Because relationship is so foundational to story we find it foundational to life as well. We were created for the very purpose of relationship. But the relationships that make good stories are not just average run-of-the-mill relationships, if there is such a thing, but significant ones. These are genuine relationships, real, fully alive people struggling through life together, learning how to relate to one another and to God.
In a letter to the Roman church, a man named Paul guides us into the abundant life through the context of relationships. In fact the entire book can be seen through the lens of relationships.
The first 11 chapters deal with the theology of reconciliation, detailing how Jesus had mended the broken relationship between God and man. In the final five chapters, Paul explains what our lives should look like in response to these mercies of reconciliation; although we are many we become one in God, each gifted for the benefit of others, we must love even our enemies and be subject to authority, that the entire law is summed in love for our neighbors, that we must sacrifice our rights for the welfare of the weaker brother.
Paul ends the letter fittingly: “I’m sending so and so to you, tell so and so I miss them, I can’t wait to see you.” In his appeal for us to welcome one another, Paul goes to great lengths to welcome all he knows in Rome, he is indeed practicing what he preaches. But I believe Paul is saying something very specific about our stories, about our relationships in verses 9-16 of chapter 12:
9 Let love be genuine.Abhor what is evil; hold fast to what is good. 10 Love one another with brotherly affection. Outdo one another in showing honor. 11Do not be slothful in zeal, be fervent in spirit, serve the Lord. 12 Rejoice in hope, be patient in tribulation, be constant in prayer. 13 Contribute to the needs of the saints and seek to show hospitality. 14 Bless those who persecute you; bless and do not curse them. 15 Rejoice with those who rejoice, weep with those who weep. 16 Live in harmony with one another. Do not be haughty, but associate with the lowly. Never be wise in your own sight.
Paul begins this section by merely saying “Genuine Love.” In our English translations we have added the “let” and the “be” in order to make sense of it. But perhaps Paul is simply titling the following imperatives illustrating what genuine love looks like.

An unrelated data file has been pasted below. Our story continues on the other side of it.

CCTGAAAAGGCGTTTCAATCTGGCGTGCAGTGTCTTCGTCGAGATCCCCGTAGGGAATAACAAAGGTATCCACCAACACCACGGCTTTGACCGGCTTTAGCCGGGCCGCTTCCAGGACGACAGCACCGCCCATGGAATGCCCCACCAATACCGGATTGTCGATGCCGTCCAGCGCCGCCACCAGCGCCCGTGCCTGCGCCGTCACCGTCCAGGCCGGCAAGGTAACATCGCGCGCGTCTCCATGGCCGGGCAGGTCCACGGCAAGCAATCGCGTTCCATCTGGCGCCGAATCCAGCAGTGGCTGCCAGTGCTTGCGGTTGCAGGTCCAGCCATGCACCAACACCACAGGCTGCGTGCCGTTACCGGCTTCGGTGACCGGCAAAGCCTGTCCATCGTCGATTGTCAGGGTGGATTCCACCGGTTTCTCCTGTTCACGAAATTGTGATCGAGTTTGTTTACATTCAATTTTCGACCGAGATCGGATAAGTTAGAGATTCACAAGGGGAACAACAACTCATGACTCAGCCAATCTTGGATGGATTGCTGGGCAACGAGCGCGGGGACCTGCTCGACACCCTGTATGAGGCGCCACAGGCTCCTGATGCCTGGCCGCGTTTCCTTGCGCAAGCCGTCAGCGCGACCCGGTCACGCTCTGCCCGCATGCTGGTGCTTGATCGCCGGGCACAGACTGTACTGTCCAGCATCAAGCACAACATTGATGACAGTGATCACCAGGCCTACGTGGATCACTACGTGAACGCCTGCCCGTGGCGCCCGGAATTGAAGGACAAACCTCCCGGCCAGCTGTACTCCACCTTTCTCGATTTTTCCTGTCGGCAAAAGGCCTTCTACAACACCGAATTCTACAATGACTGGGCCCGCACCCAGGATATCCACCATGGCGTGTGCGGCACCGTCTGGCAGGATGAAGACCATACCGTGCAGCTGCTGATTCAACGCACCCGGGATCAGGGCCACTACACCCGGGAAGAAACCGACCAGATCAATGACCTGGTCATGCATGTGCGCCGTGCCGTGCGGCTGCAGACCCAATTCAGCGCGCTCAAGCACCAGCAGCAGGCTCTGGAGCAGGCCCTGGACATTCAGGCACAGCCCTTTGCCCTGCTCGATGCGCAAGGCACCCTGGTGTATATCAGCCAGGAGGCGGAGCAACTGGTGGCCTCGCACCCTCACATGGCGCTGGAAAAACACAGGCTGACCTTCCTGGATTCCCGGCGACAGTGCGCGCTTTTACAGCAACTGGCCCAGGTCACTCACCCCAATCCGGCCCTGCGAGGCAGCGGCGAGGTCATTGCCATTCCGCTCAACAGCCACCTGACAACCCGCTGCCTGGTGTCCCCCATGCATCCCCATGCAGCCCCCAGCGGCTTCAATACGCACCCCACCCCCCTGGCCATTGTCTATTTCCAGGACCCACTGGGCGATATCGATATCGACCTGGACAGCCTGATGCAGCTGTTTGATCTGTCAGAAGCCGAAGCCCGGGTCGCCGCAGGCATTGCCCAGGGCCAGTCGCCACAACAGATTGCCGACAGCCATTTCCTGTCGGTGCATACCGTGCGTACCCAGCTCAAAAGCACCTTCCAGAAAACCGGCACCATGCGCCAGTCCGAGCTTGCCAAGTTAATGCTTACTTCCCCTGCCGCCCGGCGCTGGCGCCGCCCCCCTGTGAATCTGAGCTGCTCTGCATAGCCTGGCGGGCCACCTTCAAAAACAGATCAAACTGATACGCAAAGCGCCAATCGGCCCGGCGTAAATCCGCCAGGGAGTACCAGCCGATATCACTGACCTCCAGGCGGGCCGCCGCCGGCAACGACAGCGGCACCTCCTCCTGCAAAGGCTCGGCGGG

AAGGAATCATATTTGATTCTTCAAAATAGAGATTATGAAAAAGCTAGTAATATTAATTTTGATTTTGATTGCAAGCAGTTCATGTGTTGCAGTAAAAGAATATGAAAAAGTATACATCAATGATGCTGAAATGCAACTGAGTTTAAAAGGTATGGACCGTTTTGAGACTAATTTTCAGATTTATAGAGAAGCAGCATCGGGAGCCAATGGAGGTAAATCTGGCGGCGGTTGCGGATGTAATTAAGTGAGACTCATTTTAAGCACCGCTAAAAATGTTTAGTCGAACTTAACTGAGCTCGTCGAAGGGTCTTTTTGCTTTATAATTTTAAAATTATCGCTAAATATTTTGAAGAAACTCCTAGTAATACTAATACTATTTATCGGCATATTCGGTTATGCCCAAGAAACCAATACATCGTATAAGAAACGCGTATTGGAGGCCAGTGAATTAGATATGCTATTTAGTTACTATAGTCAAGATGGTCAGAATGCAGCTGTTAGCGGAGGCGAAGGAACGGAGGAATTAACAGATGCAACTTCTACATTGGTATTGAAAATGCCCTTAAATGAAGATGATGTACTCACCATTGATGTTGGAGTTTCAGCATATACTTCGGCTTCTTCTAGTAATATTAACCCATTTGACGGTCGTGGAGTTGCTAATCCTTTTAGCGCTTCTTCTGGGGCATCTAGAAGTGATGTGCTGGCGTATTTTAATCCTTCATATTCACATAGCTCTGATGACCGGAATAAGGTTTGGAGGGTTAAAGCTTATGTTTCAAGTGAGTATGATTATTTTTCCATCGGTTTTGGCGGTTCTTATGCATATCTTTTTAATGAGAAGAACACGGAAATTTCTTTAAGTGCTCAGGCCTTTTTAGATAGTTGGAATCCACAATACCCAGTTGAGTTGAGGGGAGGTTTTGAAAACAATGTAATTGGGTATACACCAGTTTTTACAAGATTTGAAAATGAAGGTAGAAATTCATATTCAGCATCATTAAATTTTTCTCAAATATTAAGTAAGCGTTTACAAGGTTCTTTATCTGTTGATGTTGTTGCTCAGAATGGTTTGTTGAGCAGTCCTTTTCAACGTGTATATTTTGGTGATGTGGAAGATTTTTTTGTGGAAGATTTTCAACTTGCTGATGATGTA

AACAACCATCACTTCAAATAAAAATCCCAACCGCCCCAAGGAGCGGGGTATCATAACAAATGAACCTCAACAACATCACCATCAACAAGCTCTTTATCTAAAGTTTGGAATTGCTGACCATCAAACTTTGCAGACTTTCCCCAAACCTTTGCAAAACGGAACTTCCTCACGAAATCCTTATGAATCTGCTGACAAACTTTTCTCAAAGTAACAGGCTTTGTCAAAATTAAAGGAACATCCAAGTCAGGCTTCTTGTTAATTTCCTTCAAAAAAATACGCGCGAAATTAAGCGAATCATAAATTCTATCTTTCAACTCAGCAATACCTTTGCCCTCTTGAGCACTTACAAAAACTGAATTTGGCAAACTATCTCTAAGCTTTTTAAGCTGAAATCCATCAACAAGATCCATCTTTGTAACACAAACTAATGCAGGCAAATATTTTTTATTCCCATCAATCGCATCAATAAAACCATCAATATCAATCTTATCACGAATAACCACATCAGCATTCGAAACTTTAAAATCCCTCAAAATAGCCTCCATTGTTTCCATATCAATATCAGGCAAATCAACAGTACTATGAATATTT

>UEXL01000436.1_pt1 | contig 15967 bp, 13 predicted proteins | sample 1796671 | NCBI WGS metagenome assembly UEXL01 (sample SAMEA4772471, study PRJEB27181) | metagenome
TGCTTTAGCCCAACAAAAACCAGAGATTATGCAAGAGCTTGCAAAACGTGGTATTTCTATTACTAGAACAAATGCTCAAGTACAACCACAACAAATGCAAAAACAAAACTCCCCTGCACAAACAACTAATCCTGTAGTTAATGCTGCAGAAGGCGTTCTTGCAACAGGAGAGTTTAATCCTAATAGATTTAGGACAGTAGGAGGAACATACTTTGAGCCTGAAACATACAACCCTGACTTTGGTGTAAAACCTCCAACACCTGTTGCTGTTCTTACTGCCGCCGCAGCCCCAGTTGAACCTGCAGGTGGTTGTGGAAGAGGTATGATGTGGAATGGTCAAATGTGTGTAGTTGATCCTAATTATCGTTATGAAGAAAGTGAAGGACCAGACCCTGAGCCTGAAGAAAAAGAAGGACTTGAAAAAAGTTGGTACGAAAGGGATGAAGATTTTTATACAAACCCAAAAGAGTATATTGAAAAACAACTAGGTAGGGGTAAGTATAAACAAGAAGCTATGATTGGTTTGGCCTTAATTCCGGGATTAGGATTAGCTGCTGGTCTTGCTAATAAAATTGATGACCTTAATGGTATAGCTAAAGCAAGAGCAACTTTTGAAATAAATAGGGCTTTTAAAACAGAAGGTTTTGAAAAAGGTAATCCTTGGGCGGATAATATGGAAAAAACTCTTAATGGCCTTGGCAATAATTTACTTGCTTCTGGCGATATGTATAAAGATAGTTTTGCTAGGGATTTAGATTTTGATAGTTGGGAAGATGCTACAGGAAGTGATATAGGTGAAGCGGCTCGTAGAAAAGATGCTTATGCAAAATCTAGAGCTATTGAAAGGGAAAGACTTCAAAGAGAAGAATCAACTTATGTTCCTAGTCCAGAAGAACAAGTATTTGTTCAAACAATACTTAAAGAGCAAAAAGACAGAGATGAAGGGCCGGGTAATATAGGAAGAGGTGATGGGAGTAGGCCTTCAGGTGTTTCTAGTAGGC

He deals with hope and charity, blessing even those who persecute us, and instructs us to weep with ones weeping and rejoice with the ones rejoicing. We are to participate in life with one another, in the extremes of persecution and hope, weeping and mourning. For when we cry together, we live and when we laugh together, we live. Core to a good story are good relationships, which begs the haunting question: “How much of our lives is worth telling?”
Genuine love is the foundation of genuine relationships. Yet hypocrisy, pride, and ignorance choke out our love, our relationships, our stories. So we spend $15 every Friday night to escape for two hours, because instead of risking it all and truly living, we’d rather play it safe and watch someone else live.
Oh, that our lives were even horror stories, but they are simply boring and not really stories at all. They are not good because our love and thus our relationships are not good, are not genuine.
My story is lacking because I love what is evil, I outdo others in pursuit of honor, because I am not daring in the spirit, I grow impatient in difficult times, and only extend hospitality to the familiar. I curse those who bless me, mock those who rejoice and ignore those who weep. I can not live harmoniously because I am the wisest person I know.
My story is not good. How is yours?
Michael is finding hope to live a better story in the grace and love found in relationship with Jesus. He is a husband and father and is preparing to plant a church in Little Rock, Arkansas.